Bank of China, rated A1/A/A, raised $500 million from a three-year green covered bond issue on Thursday. The deal marked the first ever sale of covered bonds from a Chinese bank — although covered bond experts might not recognise it as such.
Covered bonds are typically backed by a pool of retail mortgages. But in this case, the cover pool consists of renminbi-denominated green bonds, almost entirely sold by two issuers in China's onshore market. The bonds in the pool have a maturities ranging from 2 to 8 years, with a weighted average life of about 3 years.
Bonds of China Railway Corp and Shanghai Pudong Development Bank collectively represent 97.7% of the initial collateral pool. In theory, investors have recourse to both Bank of China and the underlying assets in the event of default. But Moody's analysts said the enforcement of the separation of the cover pool was hazy, and said there was a "weak level of asset ring-fencing protection".
In any case, investors do not appear to have given up much in exchange for the protection of the cover pool. The $500 million three year bond priced at 95bp over Treasuries, slightly inside the bank's secondary curve.
Syndicate bankers said the issuer's outstanding senior unsecured bonds were the best reference point for pricing. Bank of China's $500 million July 2019 1.875% note was trading at 109bp over Treasuries, or a G-spread of 98bp on a three-year basis.
But bankers also pointed to a pair of outstanding Asian covered bonds as second reference. Korean lender Kookmin Bank's $500 million 2.25% February 2021 bond were trading at a G-spread of 83bp. DBS's $1 billion 1.625% August 2018 bond offered a G-spread of 73bp.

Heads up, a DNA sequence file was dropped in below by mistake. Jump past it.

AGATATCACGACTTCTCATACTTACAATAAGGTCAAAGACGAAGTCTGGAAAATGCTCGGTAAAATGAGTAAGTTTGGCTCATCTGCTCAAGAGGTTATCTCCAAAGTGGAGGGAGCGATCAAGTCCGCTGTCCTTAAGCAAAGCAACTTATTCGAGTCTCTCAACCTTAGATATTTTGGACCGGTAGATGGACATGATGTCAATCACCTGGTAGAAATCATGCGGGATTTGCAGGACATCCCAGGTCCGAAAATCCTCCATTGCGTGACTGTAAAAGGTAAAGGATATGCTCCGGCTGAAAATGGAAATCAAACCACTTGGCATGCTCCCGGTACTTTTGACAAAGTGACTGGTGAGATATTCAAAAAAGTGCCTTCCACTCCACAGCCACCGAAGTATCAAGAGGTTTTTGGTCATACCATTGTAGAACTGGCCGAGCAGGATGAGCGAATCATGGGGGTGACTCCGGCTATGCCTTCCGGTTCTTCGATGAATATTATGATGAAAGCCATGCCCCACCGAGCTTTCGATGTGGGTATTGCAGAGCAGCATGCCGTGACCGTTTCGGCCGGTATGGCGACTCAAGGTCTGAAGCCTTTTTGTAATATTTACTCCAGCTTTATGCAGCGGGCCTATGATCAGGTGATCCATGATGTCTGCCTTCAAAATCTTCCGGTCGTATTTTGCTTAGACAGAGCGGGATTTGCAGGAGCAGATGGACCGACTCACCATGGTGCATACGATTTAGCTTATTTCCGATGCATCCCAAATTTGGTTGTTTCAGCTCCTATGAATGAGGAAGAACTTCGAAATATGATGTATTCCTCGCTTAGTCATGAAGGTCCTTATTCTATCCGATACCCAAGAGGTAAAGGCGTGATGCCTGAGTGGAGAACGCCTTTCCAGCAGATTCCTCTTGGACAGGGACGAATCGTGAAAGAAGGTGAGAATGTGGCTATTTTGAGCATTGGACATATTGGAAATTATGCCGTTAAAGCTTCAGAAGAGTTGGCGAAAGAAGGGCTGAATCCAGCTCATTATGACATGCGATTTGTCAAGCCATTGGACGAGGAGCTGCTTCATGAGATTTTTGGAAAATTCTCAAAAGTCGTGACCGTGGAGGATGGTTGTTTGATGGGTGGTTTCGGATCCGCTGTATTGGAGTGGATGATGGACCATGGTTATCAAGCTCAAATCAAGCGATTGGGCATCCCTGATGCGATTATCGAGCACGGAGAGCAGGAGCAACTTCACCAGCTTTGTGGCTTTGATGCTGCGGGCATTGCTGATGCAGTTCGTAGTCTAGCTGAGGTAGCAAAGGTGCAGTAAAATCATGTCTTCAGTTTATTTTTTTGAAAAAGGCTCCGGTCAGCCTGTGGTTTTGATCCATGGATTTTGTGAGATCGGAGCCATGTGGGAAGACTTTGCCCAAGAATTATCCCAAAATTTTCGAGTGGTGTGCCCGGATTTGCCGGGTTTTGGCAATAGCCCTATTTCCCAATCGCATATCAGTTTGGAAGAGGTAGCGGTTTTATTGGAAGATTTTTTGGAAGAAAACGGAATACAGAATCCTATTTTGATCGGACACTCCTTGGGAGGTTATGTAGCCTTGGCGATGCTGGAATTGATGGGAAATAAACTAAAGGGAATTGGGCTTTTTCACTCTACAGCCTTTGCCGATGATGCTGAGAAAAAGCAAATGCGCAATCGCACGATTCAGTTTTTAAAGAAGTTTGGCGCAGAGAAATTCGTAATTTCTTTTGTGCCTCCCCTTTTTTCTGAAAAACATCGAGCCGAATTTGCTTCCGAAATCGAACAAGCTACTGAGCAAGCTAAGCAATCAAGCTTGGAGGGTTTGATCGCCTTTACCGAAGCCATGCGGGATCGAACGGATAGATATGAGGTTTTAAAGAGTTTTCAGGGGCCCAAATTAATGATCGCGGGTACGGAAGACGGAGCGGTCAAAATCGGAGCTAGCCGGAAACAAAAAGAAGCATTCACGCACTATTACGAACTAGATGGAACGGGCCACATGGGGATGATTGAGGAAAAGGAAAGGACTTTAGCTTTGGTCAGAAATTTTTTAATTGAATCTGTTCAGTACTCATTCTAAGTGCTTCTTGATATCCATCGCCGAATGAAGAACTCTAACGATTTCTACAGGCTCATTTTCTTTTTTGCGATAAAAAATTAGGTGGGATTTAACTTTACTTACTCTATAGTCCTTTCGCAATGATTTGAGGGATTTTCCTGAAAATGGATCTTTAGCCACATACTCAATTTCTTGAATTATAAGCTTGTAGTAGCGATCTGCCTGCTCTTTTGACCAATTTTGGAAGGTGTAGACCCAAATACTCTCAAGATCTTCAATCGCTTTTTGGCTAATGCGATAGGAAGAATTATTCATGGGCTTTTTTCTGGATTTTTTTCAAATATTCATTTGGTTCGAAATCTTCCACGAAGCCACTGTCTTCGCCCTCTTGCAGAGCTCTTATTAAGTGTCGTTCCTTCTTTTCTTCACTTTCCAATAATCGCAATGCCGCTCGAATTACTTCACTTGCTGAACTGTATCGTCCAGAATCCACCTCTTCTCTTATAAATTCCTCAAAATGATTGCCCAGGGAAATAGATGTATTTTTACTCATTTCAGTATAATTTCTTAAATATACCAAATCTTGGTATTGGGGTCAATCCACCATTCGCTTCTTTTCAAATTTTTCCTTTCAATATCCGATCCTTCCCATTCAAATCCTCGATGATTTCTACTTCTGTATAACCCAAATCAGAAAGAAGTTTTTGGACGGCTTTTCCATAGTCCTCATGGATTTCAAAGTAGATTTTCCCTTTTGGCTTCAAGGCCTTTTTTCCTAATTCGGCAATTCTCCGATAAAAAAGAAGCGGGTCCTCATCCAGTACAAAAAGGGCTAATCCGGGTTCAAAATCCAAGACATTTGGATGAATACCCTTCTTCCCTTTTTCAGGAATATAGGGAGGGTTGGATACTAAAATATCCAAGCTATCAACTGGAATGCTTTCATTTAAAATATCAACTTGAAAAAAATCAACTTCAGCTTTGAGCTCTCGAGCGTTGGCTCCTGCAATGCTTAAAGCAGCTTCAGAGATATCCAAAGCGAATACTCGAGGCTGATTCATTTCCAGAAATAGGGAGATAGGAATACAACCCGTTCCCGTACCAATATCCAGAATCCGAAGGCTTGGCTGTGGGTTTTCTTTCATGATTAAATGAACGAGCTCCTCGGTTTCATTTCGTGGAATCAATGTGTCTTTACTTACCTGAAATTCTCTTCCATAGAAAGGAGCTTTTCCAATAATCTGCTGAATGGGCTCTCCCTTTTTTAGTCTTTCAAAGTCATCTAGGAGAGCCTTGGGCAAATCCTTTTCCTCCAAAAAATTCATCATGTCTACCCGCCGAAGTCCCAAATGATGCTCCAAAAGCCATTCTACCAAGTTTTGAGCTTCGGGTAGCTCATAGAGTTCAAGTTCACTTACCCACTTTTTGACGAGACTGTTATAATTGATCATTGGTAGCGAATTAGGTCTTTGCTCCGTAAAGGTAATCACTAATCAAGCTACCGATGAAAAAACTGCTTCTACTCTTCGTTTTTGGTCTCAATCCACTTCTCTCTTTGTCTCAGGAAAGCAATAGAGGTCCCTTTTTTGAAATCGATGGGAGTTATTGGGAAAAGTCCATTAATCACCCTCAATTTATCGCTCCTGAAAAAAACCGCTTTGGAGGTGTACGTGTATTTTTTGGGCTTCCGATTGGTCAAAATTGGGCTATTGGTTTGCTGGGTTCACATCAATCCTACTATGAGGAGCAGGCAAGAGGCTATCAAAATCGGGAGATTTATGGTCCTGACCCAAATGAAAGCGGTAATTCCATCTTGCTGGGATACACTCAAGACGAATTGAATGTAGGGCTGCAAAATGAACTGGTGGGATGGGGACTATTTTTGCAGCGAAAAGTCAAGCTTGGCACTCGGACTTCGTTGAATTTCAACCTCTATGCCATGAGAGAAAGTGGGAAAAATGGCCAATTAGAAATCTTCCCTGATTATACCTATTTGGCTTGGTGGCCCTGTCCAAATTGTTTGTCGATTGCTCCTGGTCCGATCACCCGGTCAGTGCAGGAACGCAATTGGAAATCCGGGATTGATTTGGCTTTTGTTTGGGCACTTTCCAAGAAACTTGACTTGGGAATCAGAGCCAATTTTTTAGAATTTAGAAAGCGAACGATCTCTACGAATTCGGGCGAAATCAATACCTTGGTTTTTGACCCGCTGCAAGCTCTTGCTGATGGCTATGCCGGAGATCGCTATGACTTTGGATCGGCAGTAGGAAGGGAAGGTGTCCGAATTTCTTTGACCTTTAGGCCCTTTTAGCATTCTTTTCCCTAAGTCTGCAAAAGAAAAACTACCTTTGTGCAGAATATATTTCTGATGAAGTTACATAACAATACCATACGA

The bookrunners set initial price guidance at Treasury plus 115bp, before narrowing that to between 95bp and 100bp. The final pricing of the November 2019 bond was fixed at 99.852% on a coupon of 1.875% to yield 1.9265, according to a term sheet seen by FinanceAsia.
Bank of China generate demand of $900 million from 49 accounts, a sharp contrast to what it achieved for its green bond sale in July, when it ended up with final demand of more than $7 billion for a $3 billion deal. But bankers say the market environment has become tougher over the last few weeks, and the novelty of the structure will have limited demand.
The group plans to use the new proceeds from the debt sale to fund eligible green projects in renewable energy, pollution prevention and control, clean transportation, and susitanable water management.
The joint global coordinators were Bank of China, Citi and HSBC, while Barclays, Bank of America Merill Lynch, China Construction Bank, Credit Agricole, Societe Generale and Standard Chartered.